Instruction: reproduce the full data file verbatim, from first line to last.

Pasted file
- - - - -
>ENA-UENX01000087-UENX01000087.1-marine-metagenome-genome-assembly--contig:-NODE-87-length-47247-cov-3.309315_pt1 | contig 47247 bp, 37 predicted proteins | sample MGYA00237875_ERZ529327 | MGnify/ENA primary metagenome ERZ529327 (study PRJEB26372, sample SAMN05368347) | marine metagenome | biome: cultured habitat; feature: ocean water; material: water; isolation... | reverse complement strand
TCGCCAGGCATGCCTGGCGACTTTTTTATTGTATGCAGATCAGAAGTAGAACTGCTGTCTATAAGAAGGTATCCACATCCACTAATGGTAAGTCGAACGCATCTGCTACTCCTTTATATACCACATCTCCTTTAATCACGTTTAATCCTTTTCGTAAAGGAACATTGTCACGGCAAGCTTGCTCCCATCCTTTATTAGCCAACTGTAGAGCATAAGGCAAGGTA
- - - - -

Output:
>ENA-UENX01000087-UENX01000087.1-marine-metagenome-genome-assembly--contig:-NODE-87-length-47247-cov-3.309315_pt1 | contig 47247 bp, 37 predicted proteins | sample MGYA00237875_ERZ529327 | MGnify/ENA primary metagenome ERZ529327 (study PRJEB26372, sample SAMN05368347) | marine metagenome | biome: cultured habitat; feature: ocean water; material: water; isolation... | reverse complement strand
TCGCCAGGCATGCCTGGCGACTTTTTTATTGTATGCAGATCAGAAGTAGAACTGCTGTCTATAAGAAGGTATCCACATCCACTAATGGTAAGTCGAACGCATCTGCTACTCCTTTATATACCACATCTCCTTTAATCACGTTTAATCCTTTTCGTAAAGGAACATTGTCACGGCAAGCTTGCTCCCATCCTTTATTAGCCAACTGTAGAGCATAAGGCAAGGTA